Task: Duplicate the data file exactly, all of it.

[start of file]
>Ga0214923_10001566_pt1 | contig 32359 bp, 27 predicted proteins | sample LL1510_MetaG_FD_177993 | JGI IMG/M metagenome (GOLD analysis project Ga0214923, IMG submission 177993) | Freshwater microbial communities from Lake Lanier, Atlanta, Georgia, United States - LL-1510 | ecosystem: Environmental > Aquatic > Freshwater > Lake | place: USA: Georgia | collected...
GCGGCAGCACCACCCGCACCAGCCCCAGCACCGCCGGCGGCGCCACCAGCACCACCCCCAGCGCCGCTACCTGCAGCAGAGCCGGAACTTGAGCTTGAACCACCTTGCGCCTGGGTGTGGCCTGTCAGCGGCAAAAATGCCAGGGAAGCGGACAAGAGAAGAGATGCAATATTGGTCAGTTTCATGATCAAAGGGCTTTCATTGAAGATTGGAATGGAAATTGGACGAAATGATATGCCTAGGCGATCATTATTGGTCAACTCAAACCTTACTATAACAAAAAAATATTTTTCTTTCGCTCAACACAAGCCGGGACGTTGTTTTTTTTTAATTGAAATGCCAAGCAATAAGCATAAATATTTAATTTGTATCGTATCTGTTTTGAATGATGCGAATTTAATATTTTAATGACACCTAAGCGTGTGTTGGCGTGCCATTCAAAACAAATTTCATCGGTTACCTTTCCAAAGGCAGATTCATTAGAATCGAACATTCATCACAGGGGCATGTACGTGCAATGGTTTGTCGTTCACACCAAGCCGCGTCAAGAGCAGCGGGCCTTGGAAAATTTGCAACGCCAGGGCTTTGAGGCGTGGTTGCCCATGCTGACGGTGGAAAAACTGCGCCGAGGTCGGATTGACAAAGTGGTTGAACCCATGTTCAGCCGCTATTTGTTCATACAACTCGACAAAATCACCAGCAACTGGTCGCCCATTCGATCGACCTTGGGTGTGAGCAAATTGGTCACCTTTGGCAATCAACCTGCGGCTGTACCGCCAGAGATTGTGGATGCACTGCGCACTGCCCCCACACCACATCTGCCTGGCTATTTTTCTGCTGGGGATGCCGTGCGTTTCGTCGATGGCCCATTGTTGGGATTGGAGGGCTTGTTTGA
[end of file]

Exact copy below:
>Ga0214923_10001566_pt1 | contig 32359 bp, 27 predicted proteins | sample LL1510_MetaG_FD_177993 | JGI IMG/M metagenome (GOLD analysis project Ga0214923, IMG submission 177993) | Freshwater microbial communities from Lake Lanier, Atlanta, Georgia, United States - LL-1510 | ecosystem: Environmental > Aquatic > Freshwater > Lake | place: USA: Georgia | collected...
GCGGCAGCACCACCCGCACCAGCCCCAGCACCGCCGGCGGCGCCACCAGCACCACCCCCAGCGCCGCTACCTGCAGCAGAGCCGGAACTTGAGCTTGAACCACCTTGCGCCTGGGTGTGGCCTGTCAGCGGCAAAAATGCCAGGGAAGCGGACAAGAGAAGAGATGCAATATTGGTCAGTTTCATGATCAAAGGGCTTTCATTGAAGATTGGAATGGAAATTGGACGAAATGATATGCCTAGGCGATCATTATTGGTCAACTCAAACCTTACTATAACAAAAAAATATTTTTCTTTCGCTCAACACAAGCCGGGACGTTGTTTTTTTTTAATTGAAATGCCAAGCAATAAGCATAAATATTTAATTTGTATCGTATCTGTTTTGAATGATGCGAATTTAATATTTTAATGACACCTAAGCGTGTGTTGGCGTGCCATTCAAAACAAATTTCATCGGTTACCTTTCCAAAGGCAGATTCATTAGAATCGAACATTCATCACAGGGGCATGTACGTGCAATGGTTTGTCGTTCACACCAAGCCGCGTCAAGAGCAGCGGGCCTTGGAAAATTTGCAACGCCAGGGCTTTGAGGCGTGGTTGCCCATGCTGACGGTGGAAAAACTGCGCCGAGGTCGGATTGACAAAGTGGTTGAACCCATGTTCAGCCGCTATTTGTTCATACAACTCGACAAAATCACCAGCAACTGGTCGCCCATTCGATCGACCTTGGGTGTGAGCAAATTGGTCACCTTTGGCAATCAACCTGCGGCTGTACCGCCAGAGATTGTGGATGCACTGCGCACTGCCCCCACACCACATCTGCCTGGCTATTTTTCTGCTGGGGATGCCGTGCGTTTCGTCGATGGCCCATTGTTGGGATTGGAGGGCTTGTTTGA